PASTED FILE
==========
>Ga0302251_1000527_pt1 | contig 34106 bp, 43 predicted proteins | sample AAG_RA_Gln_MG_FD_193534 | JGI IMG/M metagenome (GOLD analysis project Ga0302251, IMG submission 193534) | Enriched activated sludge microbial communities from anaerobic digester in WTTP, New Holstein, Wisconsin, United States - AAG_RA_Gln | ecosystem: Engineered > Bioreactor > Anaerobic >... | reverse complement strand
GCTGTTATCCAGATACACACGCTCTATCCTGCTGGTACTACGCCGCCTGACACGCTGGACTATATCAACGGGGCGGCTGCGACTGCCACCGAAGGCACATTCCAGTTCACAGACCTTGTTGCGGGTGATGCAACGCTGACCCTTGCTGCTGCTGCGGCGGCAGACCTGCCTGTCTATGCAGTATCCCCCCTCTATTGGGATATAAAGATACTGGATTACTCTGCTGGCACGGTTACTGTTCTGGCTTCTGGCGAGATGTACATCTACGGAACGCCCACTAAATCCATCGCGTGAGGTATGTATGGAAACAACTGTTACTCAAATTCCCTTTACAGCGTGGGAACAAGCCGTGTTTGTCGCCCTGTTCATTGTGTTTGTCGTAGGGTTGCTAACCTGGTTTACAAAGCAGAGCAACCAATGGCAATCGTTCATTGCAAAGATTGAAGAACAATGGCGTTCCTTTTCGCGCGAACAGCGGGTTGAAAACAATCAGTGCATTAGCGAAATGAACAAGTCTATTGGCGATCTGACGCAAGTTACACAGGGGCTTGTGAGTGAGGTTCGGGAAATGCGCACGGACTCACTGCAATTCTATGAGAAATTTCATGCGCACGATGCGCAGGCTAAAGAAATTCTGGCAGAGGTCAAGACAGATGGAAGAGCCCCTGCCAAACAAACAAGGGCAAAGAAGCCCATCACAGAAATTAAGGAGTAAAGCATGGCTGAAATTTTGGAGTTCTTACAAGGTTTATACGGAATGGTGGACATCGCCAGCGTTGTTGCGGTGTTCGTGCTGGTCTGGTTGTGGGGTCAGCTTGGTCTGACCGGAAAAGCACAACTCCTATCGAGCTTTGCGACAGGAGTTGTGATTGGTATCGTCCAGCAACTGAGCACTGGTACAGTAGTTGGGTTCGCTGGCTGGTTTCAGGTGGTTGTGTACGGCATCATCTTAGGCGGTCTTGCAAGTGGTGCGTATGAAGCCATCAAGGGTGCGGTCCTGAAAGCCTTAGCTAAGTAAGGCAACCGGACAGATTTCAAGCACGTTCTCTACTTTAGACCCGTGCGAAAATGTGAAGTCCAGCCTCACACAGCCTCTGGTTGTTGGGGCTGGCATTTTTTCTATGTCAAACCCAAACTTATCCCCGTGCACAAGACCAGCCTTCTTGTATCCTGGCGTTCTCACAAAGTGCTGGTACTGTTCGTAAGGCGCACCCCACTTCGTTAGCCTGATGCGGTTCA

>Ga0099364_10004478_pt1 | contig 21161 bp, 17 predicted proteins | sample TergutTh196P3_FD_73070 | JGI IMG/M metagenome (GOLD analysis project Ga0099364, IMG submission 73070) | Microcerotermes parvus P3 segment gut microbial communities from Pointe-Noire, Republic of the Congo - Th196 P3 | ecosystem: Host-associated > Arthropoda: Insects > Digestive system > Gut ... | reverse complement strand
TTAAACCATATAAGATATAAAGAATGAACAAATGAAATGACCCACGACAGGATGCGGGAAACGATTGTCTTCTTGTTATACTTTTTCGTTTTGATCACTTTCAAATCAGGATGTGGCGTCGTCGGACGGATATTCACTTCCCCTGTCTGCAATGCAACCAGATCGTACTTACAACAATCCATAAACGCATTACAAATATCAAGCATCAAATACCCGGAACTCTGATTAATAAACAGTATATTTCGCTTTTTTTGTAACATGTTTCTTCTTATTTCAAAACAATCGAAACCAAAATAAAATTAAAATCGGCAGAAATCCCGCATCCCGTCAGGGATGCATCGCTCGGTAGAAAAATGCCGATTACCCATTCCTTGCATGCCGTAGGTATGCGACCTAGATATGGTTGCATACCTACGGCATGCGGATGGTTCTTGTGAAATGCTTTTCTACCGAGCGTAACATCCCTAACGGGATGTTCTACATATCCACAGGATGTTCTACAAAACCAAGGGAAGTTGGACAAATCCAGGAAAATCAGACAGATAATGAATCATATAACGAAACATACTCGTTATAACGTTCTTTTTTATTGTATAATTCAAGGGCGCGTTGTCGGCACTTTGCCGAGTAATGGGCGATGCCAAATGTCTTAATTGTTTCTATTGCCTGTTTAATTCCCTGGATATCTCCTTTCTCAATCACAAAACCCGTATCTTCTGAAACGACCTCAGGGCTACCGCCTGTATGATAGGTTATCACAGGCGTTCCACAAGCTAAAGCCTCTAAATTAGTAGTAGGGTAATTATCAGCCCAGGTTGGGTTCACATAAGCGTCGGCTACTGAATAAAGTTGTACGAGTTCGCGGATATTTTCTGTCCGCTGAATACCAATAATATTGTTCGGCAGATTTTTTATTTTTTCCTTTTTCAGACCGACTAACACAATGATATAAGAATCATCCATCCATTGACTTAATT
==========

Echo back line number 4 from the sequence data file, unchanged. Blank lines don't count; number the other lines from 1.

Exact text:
TTAAACCATATAAGATATAAAGAATGAACAAATGAAATGACCCACGACAGGATGCGGGAAACGATTGTCTTCTTGTTATACTTTTTCGTTTTGATCACTTTCAAATCAGGATGTGGCGTCGTCGGACGGATATTCACTTCCCCTGTCTGCAATGCAACCAGATCGTACTTACAACAATCCATAAACGCATTACAAATATCAAGCATCAAATACCCGGAACTCTGATTAATAAACAGTATATTTCGCTTTTTTTGTAACATGTTTCTTCTTATTTCAAAACAATCGAAACCAAAATAAAATTAAAATCGGCAGAAATCCCGCATCCCGTCAGGGATGCATCGCTCGGTAGAAAAATGCCGATTACCCATTCCTTGCATGCCGTAGGTATGCGACCTAGATATGGTTGCATACCTACGGCATGCGGATGGTTCTTGTGAAATGCTTTTCTACCGAGCGTAACATCCCTAACGGGATGTTCTACATATCCACAGGATGTTCTACAAAACCAAGGGAAGTTGGACAAATCCAGGAAAATCAGACAGATAATGAATCATATAACGAAACATACTCGTTATAACGTTCTTTTTTATTGTATAATTCAAGGGCGCGTTGTCGGCACTTTGCCGAGTAATGGGCGATGCCAAATGTCTTAATTGTTTCTATTGCCTGTTTAATTCCCTGGATATCTCCTTTCTCAATCACAAAACCCGTATCTTCTGAAACGACCTCAGGGCTACCGCCTGTATGATAGGTTATCACAGGCGTTCCACAAGCTAAAGCCTCTAAATTAGTAGTAGGGTAATTATCAGCCCAGGTTGGGTTCACATAAGCGTCGGCTACTGAATAAAGTTGTACGAGTTCGCGGATATTTTCTGTCCGCTGAATACCAATAATATTGTTCGGCAGATTTTTTATTTTTTCCTTTTTCAGACCGACTAACACAATGATATAAGAATCATCCATCCATTGACTTAATT